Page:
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All eyes on Geneva for next stage in climate risk debate

Date posted
13 March 2024
Ivan Williams Jimenez
Estimated reading time
4 minute read

This year, a UN Special Rapporteur will present a report to the Human Rights Council, in Geneva, on corporate accountability in the context of human rights and climate change. IOSH policy specialist Dr Ivan Williams Jimenez outlines our response to last year’s consultation.

As the world moves towards sustainable energy and meeting its net zero targets and commitments, the fossil fuel industry continues to drag its feet. That’s how we see it at IOSH, anyway, based on a picture of poor levels of accountability, disclosure, traceability and transparency that we’ve observed in the sector in terms of its risk management on climate change.

This climate of neglect brings a tangible threat to those global communities in which the fuel industry operates, where deforestation, water shortages, toxic chemical release and an increased risk of exposure to zoonotic and vector-borne infections and diseases is a constant menace. It makes an imperative case to develop policies and practices that look to scale up support to address climate change risks and environmental sustainability.

Take the practice of ‘flaring’, for example – the burning of waste gas during oil drilling, particularly common in the Gulf States. Major oil operators continue to demonstrate poor levels of accountability in the Middle East by failing to tackle air and occupational pollution from fossil fuels. Exposure to pollutants from flaring, according to the World Health Organization, is known to be a contributing factor to strokes, cancer, asthma and heart disease.

Vulnerable workers

The dangers of climate-related hazards are not exclusive to those working in or living near heavy industry and its supply chains. For example, metal manufacturing can destabilise the human nervous system and possibly increase the risk of neurodegenerative diseases; long-term exposure to mine dust has been found to have harmful health effects for artisanal and small-scale mining workers; and climate-related hazards can also have an impact on the reproductive health of female workers.

Some workers, including those in agriculture, emergency responders and construction workers are disproportionately affected by extreme heat, occupational pollution and other extreme weather events. Those working outdoors or in hot indoor environments are at greater risk of heat stress and other heat-related disorders.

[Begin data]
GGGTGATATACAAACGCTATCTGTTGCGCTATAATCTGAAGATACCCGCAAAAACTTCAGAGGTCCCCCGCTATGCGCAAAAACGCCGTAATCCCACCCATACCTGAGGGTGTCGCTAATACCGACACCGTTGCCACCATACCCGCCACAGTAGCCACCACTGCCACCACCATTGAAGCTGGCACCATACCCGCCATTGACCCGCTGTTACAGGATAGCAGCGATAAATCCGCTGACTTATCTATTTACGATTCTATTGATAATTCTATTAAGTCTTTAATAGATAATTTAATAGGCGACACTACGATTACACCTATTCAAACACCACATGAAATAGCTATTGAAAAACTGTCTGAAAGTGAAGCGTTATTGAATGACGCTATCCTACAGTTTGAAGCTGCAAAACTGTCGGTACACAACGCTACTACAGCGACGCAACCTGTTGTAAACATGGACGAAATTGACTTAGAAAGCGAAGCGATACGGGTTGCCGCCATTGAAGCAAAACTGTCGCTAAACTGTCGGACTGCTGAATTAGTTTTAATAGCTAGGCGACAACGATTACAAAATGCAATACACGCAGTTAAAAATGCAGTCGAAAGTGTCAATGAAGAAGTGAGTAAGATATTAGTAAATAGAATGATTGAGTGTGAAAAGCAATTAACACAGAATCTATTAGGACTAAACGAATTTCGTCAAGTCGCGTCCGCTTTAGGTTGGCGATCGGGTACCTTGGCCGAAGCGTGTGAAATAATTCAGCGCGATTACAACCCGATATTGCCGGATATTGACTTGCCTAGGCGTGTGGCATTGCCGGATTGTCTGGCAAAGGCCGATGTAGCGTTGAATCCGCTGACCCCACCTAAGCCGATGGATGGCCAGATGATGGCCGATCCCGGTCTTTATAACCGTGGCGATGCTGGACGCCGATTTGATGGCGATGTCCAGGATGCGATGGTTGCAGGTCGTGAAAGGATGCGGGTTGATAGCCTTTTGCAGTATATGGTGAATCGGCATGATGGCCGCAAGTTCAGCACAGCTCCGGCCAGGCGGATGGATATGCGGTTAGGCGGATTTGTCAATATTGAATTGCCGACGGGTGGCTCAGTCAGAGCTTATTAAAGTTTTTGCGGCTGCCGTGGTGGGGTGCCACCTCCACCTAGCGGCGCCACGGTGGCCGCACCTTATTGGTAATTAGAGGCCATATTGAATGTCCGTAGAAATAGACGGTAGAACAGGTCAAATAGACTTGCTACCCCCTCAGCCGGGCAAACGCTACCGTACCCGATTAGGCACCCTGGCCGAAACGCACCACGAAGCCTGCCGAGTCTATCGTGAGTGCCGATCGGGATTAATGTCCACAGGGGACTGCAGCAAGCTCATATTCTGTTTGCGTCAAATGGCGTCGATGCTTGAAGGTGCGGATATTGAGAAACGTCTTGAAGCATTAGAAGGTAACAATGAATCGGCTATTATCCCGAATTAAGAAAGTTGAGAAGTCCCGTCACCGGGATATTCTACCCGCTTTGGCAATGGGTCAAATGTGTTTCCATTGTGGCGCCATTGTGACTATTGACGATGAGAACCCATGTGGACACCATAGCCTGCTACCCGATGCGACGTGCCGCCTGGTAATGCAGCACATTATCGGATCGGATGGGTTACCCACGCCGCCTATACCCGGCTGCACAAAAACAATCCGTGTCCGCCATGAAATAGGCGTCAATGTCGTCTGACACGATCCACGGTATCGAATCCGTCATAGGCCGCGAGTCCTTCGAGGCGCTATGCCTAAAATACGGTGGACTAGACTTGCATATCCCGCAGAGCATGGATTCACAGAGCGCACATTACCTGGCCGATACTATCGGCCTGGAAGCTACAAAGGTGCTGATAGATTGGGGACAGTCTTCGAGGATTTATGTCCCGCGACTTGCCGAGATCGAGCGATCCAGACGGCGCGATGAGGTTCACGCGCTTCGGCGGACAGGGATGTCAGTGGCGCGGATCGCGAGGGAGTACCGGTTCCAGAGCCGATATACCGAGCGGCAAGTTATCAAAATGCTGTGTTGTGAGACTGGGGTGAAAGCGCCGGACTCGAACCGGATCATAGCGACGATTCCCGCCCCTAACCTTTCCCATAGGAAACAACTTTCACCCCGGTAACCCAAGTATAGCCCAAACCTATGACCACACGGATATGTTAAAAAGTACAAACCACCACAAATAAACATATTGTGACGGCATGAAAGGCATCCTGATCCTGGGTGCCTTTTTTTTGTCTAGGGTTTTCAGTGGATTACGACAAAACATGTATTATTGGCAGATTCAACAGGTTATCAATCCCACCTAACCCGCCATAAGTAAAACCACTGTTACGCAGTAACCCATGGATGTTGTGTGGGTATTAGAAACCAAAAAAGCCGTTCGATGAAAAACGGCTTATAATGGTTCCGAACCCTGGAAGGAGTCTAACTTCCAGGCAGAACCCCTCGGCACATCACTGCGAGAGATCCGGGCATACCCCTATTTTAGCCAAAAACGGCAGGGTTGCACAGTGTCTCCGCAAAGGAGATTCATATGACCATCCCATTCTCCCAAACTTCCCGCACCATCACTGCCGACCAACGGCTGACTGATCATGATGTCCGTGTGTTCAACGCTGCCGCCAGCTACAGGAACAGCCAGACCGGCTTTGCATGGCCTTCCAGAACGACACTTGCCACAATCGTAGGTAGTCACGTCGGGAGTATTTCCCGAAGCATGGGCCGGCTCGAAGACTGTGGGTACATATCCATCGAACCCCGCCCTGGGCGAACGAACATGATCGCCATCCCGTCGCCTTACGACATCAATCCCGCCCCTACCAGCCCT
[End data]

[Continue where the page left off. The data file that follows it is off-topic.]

Moreover, vulnerable and disadvantaged workers, including migrants, ethnic communities, older people, women and those with underlying health conditions tend to be neglected by national health policies and adaption plans when it comes to climate change. Many continue to be denied access to health promotion, disease prevention, treatment and care programmes.

In the context of energy transition and climate change, boards and leadership/top management in the fossil fuel industry need to take the lead on introducing more effective assessment and reporting with respect to human rights and climate change, not only throughout their operations, but across the entire value chain. A more holistic and equitable approach is needed when making decisions on capital allocation, one that considers the workforce, stakeholders and investors.

Pressure on investors

Greater transparency of business reporting is essential if investors are to have meaningful and comparable social data that allows them to make informed investment decisions on human rights and climate change. The fact is, however, institutional investors (namely pension funds, mutual funds, hedge funds, banks, insurance companies and endowment funds) continue to fall short of the standards set out in the Paris Agreement on climate change. It is also proving difficult to overcome their opposition to moving away from financing fossil fuel projects and investments. According to SOMO, the Centre for Research on Multinationals, less than 1 per cent of the $255 trillion of global private financial assets presents itself as sustainable.

Socially responsible investors need to take steps to demonstrate transparency and constancy when investing in companies or organisations whose businesses run counter to their non-financial values and ethical principles, those they perceive to have negative effects on society or their people.

Investors should also cast a careful eye on the emerging, so-called green industries which often present work that’s dirty and dangerous, rather than good and decent. Such jobs can be found in renewable energy production, water services, green transportation, waste management, green buildings, sustainable agriculture and forestry, recycling and the development of low-carbon technologies.

We look forward to the future Geneva discussions with great interest. In the meantime, to better understand how occupational safety and health professionals and businesses are perceiving, adapting, and in some cases taking action to address the challenges of climate change, IOSH will launch its first survey on climate risk in the next few weeks. Watch this space.

Climate change is all around us and it’s threatening the health and wellbeing of workers around the world. So, how can the OSH profession protect them? What role does it have to play? This is what we’re asking in our survey. Please take a few minutes to let us know your views. Thank you.

Last updated: 20 March 2024

Ivan Williams Jimenez

Job role
Senior Policy and Public Affairs Manager


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